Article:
As a preface to this article, I should probably give a bit of info on my own background. I’ve been a professional games critic/journalist/whatever for close to 7 years now, having started as staff writer on gamesTM magazine, then games editor on the same publication, before moving across to take charge of 360 mag and then leaving a couple of years later to pursue a career in the freelance game.
In that time, the concept of embargoes has become a prevalent part of how the games industry is covered in the media. It’s a term that’s now common parlance among readers as well as writers and editors, and waiting for an embargo drop for a review is all part of the dance for both sides of the fence.
Embargoes themselves come in two forms. Some are strict NDAs, contracts that are signed by both outlet and publisher and if broken, can have serious legal ramifications. These aren’t new, and have been a part of the industry as long as I can remember – they’re part and parcel of seeing games during development and absolutely a necessary device.
Others are gentleman’s agreements, where nothing legal is at stake but more a request that nothing is published before a given date. These are adhered by the major outlets out of both respect for the publisher and respect for the competition. It’s an asshole move to break one, as it might mean a few more copy sales or hits in the short term, but it screws over a tonne of people, causes all sorts of grief with other outlets, and more than likely means that publisher won’t work with the embargo-breaker again, or certainly won’t be keen to.
Review embargoes make sense for all involved. Publishers get the maximum exposure for their product around the time it’s released, sites get a fair shake at coverage, and the readers get to know whether or not they should buy whatever’s coming out that weekend. They’re not the problem. Occasionally outlets get code late, or a game needs longer in the cooker than the embargo date allows, so good sites compensate for that by running a review late or explaining that the current review will be updated. That’s just good adaptation – all stuff that’s beneficial for the reader.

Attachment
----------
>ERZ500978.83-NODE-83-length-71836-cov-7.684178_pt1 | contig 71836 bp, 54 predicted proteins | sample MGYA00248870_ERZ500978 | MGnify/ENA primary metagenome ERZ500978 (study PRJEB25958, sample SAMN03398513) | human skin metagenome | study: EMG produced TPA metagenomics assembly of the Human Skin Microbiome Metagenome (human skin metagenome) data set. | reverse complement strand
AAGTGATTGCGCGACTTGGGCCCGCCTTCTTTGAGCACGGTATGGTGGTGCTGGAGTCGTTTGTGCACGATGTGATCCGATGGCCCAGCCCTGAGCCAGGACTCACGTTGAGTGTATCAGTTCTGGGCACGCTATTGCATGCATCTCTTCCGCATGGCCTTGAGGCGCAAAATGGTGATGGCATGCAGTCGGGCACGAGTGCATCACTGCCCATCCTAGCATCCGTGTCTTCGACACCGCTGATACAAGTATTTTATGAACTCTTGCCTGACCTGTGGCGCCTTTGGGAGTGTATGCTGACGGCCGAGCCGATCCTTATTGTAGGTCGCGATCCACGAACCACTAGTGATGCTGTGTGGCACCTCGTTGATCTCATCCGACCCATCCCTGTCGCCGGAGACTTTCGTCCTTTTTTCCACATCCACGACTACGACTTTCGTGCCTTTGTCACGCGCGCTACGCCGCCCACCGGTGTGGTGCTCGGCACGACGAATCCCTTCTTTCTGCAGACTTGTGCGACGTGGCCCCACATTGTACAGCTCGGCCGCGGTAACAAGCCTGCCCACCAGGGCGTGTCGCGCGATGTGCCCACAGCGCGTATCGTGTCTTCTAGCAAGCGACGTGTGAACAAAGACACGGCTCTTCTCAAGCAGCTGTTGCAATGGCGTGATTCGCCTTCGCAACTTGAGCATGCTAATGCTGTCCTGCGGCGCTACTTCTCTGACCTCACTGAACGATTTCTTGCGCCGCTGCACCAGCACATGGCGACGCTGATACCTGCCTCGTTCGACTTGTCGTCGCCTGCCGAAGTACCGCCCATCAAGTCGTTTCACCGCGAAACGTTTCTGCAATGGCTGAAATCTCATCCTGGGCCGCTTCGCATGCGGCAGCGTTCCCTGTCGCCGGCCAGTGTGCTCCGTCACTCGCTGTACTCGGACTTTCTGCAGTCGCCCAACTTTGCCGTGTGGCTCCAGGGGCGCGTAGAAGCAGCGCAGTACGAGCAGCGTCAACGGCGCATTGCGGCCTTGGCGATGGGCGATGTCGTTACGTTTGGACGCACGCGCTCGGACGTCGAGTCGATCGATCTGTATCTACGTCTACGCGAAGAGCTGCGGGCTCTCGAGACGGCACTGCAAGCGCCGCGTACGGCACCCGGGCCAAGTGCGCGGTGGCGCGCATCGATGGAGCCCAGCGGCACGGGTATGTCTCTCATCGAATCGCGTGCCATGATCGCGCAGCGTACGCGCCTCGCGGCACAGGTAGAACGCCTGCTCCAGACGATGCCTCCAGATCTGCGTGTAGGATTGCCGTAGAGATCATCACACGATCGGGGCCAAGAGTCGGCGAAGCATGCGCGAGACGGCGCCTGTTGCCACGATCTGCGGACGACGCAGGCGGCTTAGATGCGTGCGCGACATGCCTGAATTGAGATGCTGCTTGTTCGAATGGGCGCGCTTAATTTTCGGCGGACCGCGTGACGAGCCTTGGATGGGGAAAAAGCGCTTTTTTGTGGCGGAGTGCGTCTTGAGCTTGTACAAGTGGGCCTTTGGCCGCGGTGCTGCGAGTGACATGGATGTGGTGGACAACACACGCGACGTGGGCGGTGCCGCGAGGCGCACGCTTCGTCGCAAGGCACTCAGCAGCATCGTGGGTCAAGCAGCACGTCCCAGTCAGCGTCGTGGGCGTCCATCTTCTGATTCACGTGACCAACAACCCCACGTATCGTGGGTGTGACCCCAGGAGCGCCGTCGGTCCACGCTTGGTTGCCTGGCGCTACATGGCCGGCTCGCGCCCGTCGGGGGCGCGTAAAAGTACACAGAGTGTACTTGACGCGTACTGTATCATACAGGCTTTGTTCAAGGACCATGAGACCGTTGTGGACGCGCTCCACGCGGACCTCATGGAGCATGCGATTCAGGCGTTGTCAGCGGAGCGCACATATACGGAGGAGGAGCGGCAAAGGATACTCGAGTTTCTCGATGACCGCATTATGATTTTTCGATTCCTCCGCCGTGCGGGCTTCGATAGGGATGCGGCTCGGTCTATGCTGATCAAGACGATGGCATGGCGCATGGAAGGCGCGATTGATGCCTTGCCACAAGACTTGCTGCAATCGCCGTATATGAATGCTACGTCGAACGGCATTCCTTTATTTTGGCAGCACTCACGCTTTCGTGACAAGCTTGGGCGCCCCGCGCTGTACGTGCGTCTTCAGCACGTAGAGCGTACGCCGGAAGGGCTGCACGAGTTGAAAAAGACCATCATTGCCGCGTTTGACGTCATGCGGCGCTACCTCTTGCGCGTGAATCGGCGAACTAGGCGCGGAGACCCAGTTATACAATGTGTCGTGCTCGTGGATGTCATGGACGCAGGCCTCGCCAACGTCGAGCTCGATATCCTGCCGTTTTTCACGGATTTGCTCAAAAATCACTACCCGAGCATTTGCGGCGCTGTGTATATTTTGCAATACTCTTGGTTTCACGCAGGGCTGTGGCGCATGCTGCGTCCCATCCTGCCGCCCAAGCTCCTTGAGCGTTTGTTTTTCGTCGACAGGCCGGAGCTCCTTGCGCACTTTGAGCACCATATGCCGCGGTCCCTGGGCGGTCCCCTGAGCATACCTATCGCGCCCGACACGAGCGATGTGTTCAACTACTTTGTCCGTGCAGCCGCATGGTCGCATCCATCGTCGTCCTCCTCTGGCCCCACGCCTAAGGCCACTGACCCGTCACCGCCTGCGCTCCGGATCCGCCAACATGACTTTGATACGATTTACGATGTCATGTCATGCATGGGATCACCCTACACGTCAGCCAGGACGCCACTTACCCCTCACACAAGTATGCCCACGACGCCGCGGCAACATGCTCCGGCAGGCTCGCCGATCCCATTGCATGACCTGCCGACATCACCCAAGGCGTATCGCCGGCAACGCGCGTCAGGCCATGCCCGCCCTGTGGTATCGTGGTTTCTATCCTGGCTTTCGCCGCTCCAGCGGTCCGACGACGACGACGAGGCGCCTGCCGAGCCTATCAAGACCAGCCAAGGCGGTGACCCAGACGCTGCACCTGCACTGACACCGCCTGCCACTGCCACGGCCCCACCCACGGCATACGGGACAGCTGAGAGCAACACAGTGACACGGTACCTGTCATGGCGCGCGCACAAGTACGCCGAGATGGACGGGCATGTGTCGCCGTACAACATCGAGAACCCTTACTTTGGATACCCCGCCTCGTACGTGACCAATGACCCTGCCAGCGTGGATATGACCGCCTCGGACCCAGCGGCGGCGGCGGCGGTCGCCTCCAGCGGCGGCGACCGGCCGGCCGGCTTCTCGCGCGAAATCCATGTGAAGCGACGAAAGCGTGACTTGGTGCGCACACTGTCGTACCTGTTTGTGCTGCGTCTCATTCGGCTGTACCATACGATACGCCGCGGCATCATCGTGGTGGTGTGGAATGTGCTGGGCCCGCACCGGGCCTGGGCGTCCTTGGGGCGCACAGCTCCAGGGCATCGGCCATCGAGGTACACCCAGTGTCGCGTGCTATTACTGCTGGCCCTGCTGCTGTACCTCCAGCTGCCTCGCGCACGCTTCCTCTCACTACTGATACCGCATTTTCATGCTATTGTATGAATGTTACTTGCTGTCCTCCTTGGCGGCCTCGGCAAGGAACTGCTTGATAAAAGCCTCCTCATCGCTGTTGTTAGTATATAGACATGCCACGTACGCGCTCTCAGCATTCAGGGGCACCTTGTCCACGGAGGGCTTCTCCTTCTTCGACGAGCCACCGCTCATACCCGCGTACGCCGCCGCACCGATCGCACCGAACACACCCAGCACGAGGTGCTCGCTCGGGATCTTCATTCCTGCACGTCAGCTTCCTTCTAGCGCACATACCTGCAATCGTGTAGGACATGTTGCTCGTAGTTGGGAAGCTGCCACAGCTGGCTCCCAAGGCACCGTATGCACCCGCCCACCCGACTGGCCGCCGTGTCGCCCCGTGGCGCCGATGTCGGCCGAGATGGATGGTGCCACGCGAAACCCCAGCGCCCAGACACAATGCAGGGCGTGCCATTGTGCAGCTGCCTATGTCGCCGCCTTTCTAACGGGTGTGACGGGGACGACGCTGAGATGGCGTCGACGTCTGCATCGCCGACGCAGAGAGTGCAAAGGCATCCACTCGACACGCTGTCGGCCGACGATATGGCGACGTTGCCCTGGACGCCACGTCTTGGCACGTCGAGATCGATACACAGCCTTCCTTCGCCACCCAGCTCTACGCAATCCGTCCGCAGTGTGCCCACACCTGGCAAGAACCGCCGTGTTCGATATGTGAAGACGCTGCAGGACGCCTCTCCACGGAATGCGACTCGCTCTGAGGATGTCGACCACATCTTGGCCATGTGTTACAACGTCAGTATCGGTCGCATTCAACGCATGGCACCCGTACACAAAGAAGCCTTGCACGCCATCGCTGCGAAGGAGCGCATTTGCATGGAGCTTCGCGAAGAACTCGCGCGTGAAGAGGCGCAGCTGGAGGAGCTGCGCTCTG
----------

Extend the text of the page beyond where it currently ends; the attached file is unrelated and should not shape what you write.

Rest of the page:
The only real problem with embargoes comes from preview coverage. Having early access to games in development is a huge boon for games journos and a massive part of both the editorial side and the publishing world. Often a publisher will hold an event to announce their game or show it off, and give a date that coverage must not appear before. Again, not a problem.
The issue here lies in how many outlets handle this. Far too often, almost every site will post their coverage at exactly the same time, meaning the publishers effectively get a takeover of the entire internet that comes completely out of the blue (as far as readers are concerned), and is tough to discern from advertising, such is the sudden omnipresence of the game’s name and imagery . Of course this makes sense for the publishers, and it also makes sense for outlets to want their coverage up no later than their competitors, but it produces a distorted, almost-manufactured schedule that I can’t see as beneficial to the consumer.
So I’m absolutely not advocating breaking embargoes. But at some point, preview coverage is going to become stale unless outlets start taking back their own editorial schedules and delivering previews after embargoes, perhaps turning them into fully-fledged features or propping them up with follow up Q+As. The best outlets, print and online, already do this, and I’m sure they’re benefitting massively by crafting true exclusive content.
Ultimately, it’s the readers who’ll benefit in the long run. And without readers, none of the rest of this game even exists.